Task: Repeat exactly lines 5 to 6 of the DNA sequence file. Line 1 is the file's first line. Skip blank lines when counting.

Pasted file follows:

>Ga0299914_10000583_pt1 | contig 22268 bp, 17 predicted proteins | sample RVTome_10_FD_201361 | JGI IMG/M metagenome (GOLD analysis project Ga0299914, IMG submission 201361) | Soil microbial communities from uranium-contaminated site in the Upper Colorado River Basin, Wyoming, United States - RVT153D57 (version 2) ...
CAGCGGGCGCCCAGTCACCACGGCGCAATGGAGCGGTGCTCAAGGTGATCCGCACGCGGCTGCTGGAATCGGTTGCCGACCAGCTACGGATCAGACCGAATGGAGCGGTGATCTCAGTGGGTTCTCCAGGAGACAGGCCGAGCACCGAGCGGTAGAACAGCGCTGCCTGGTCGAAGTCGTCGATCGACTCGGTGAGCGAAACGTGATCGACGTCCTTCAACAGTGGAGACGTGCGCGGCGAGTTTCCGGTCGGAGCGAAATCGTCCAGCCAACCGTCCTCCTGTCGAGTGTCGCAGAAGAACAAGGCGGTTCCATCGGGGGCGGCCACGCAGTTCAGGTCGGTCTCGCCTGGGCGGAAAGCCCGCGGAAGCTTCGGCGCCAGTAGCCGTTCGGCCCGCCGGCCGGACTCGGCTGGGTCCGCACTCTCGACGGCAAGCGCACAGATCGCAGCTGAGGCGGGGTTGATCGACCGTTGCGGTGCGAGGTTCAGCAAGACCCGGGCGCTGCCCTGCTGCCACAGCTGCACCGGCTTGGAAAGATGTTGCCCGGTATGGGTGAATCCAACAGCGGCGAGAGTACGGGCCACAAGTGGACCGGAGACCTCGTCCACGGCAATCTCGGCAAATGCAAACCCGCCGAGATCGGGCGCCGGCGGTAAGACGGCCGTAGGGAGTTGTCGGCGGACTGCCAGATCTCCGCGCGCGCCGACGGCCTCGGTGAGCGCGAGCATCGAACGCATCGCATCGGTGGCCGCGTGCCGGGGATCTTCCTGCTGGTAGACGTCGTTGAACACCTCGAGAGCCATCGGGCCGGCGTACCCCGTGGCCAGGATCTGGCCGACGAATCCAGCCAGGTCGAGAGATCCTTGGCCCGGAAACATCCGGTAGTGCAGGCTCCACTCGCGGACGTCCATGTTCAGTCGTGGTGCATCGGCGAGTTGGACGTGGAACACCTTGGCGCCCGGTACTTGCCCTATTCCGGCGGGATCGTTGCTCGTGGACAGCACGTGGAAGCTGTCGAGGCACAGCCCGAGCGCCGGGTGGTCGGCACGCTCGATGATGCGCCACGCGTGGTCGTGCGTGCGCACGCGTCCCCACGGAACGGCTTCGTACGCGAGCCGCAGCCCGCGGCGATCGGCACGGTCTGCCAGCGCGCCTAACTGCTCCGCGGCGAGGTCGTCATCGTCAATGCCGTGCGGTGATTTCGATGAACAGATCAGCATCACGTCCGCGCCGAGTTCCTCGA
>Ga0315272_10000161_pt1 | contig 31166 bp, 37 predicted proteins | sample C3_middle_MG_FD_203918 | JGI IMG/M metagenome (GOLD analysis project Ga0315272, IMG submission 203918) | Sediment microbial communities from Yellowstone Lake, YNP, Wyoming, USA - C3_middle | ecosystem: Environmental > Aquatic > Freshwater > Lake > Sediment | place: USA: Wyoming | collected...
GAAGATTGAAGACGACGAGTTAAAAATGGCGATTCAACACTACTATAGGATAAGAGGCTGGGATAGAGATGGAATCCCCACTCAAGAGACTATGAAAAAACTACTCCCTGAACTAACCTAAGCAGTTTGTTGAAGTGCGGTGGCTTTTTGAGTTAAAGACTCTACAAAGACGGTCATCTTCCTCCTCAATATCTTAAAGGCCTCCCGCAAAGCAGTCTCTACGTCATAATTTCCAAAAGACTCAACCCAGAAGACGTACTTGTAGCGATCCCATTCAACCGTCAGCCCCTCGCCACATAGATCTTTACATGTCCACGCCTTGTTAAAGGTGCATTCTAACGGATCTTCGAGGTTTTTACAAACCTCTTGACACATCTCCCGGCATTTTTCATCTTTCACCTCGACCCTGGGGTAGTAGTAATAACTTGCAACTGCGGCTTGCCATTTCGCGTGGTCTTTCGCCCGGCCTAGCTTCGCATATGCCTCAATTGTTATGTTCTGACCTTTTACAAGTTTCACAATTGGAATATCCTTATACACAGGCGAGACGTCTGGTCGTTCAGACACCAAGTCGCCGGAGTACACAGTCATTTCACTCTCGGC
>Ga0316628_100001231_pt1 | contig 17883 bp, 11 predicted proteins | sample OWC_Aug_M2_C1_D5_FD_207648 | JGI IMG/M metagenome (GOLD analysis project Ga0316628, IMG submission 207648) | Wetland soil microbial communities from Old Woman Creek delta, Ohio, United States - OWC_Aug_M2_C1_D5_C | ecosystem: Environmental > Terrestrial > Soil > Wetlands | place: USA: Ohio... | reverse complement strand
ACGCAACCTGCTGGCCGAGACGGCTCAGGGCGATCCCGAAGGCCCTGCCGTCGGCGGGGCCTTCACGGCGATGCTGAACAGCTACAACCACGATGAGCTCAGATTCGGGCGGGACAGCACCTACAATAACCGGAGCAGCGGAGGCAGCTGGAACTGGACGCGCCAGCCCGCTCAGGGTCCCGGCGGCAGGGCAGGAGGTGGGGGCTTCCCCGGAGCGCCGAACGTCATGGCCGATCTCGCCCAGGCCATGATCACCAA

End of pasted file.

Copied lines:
>Ga0316628_100001231_pt1 | contig 17883 bp, 11 predicted proteins | sample OWC_Aug_M2_C1_D5_FD_207648 | JGI IMG/M metagenome (GOLD analysis project Ga0316628, IMG submission 207648) | Wetland soil microbial communities from Old Woman Creek delta, Ohio, United States - OWC_Aug_M2_C1_D5_C | ecosystem: Environmental > Terrestrial > Soil > Wetlands | place: USA: Ohio... | reverse complement strand
ACGCAACCTGCTGGCCGAGACGGCTCAGGGCGATCCCGAAGGCCCTGCCGTCGGCGGGGCCTTCACGGCGATGCTGAACAGCTACAACCACGATGAGCTCAGATTCGGGCGGGACAGCACCTACAATAACCGGAGCAGCGGAGGCAGCTGGAACTGGACGCGCCAGCCCGCTCAGGGTCCCGGCGGCAGGGCAGGAGGTGGGGGCTTCCCCGGAGCGCCGAACGTCATGGCCGATCTCGCCCAGGCCATGATCACCAA